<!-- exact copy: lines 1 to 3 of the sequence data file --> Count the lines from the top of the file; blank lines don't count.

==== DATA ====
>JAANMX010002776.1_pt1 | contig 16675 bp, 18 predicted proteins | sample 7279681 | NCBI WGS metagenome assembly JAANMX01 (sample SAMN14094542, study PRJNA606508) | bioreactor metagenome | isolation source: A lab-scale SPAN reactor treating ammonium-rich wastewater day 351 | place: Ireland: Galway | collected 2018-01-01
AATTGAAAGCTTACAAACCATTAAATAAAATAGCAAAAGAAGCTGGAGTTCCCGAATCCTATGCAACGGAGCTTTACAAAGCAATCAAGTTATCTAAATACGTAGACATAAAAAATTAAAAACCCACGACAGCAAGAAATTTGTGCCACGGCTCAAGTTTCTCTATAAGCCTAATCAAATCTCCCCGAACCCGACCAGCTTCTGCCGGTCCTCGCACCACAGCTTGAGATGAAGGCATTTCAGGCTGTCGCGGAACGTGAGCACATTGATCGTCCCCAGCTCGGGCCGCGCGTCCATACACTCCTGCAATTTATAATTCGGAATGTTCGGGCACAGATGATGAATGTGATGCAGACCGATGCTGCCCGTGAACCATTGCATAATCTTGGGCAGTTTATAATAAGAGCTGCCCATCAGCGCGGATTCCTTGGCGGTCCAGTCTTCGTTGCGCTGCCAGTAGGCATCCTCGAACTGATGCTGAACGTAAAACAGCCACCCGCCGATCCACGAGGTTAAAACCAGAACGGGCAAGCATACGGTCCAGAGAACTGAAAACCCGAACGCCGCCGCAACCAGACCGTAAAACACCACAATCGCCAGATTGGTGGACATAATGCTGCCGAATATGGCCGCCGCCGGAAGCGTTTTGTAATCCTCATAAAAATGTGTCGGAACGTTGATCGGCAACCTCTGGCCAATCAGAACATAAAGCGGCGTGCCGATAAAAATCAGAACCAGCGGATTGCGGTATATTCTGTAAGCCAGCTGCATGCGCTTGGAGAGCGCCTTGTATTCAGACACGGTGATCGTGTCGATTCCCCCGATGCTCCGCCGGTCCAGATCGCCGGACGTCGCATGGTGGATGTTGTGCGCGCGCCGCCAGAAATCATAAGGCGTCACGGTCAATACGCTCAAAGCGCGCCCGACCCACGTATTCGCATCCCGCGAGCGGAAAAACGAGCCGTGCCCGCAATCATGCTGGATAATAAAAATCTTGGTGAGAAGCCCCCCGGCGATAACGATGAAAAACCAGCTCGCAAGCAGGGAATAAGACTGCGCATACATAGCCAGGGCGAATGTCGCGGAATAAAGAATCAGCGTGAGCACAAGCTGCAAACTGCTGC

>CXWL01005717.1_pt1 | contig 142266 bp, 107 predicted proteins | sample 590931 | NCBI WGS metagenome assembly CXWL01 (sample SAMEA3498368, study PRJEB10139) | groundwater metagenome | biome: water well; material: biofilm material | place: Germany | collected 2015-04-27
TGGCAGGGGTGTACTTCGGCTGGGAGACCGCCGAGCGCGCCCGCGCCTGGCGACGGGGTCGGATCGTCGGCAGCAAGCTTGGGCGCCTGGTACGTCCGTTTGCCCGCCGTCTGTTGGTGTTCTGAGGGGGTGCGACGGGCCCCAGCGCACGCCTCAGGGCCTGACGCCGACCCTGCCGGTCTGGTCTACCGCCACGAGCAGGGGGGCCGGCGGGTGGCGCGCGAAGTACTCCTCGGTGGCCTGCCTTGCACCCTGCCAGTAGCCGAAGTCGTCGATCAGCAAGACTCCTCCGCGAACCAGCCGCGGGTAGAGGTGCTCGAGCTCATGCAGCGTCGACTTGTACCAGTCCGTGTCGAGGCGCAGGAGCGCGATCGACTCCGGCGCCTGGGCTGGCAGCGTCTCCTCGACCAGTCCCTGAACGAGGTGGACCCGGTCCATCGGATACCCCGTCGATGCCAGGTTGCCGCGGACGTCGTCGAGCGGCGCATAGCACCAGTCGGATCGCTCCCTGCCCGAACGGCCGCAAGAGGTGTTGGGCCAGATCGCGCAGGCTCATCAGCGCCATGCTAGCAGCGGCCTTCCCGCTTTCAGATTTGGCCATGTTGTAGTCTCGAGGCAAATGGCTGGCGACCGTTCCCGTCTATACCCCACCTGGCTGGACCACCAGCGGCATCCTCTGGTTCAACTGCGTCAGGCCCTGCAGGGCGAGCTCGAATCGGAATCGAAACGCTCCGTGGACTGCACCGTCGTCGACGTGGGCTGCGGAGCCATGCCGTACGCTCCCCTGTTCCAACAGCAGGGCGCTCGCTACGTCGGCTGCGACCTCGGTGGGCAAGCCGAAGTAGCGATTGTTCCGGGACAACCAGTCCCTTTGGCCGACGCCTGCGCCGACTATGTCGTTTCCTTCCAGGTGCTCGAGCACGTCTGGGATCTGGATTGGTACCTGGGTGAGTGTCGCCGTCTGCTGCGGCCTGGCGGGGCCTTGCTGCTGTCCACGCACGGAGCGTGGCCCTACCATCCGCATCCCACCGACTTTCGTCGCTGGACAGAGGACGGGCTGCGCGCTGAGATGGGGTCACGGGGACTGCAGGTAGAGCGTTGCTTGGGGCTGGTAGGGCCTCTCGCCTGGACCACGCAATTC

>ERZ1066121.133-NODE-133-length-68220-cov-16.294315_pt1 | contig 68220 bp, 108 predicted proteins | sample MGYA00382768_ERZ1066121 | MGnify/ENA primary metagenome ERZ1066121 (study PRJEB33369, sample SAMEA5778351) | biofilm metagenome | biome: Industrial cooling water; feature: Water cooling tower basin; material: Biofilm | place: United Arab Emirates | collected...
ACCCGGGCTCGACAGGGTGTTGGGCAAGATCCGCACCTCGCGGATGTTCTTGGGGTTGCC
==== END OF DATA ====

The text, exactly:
>JAANMX010002776.1_pt1 | contig 16675 bp, 18 predicted proteins | sample 7279681 | NCBI WGS metagenome assembly JAANMX01 (sample SAMN14094542, study PRJNA606508) | bioreactor metagenome | isolation source: A lab-scale SPAN reactor treating ammonium-rich wastewater day 351 | place: Ireland: Galway | collected 2018-01-01
AATTGAAAGCTTACAAACCATTAAATAAAATAGCAAAAGAAGCTGGAGTTCCCGAATCCTATGCAACGGAGCTTTACAAAGCAATCAAGTTATCTAAATACGTAGACATAAAAAATTAAAAACCCACGACAGCAAGAAATTTGTGCCACGGCTCAAGTTTCTCTATAAGCCTAATCAAATCTCCCCGAACCCGACCAGCTTCTGCCGGTCCTCGCACCACAGCTTGAGATGAAGGCATTTCAGGCTGTCGCGGAACGTGAGCACATTGATCGTCCCCAGCTCGGGCCGCGCGTCCATACACTCCTGCAATTTATAATTCGGAATGTTCGGGCACAGATGATGAATGTGATGCAGACCGATGCTGCCCGTGAACCATTGCATAATCTTGGGCAGTTTATAATAAGAGCTGCCCATCAGCGCGGATTCCTTGGCGGTCCAGTCTTCGTTGCGCTGCCAGTAGGCATCCTCGAACTGATGCTGAACGTAAAACAGCCACCCGCCGATCCACGAGGTTAAAACCAGAACGGGCAAGCATACGGTCCAGAGAACTGAAAACCCGAACGCCGCCGCAACCAGACCGTAAAACACCACAATCGCCAGATTGGTGGACATAATGCTGCCGAATATGGCCGCCGCCGGAAGCGTTTTGTAATCCTCATAAAAATGTGTCGGAACGTTGATCGGCAACCTCTGGCCAATCAGAACATAAAGCGGCGTGCCGATAAAAATCAGAACCAGCGGATTGCGGTATATTCTGTAAGCCAGCTGCATGCGCTTGGAGAGCGCCTTGTATTCAGACACGGTGATCGTGTCGATTCCCCCGATGCTCCGCCGGTCCAGATCGCCGGACGTCGCATGGTGGATGTTGTGCGCGCGCCGCCAGAAATCATAAGGCGTCACGGTCAATACGCTCAAAGCGCGCCCGACCCACGTATTCGCATCCCGCGAGCGGAAAAACGAGCCGTGCCCGCAATCATGCTGGATAATAAAAATCTTGGTGAGAAGCCCCCCGGCGATAACGATGAAAAACCAGCTCGCAAGCAGGGAATAAGACTGCGCATACATAGCCAGGGCGAATGTCGCGGAATAAAGAATCAGCGTGAGCACAAGCTGCAAACTGCTGC

>CXWL01005717.1_pt1 | contig 142266 bp, 107 predicted proteins | sample 590931 | NCBI WGS metagenome assembly CXWL01 (sample SAMEA3498368, study PRJEB10139) | groundwater metagenome | biome: water well; material: biofilm material | place: Germany | collected 2015-04-27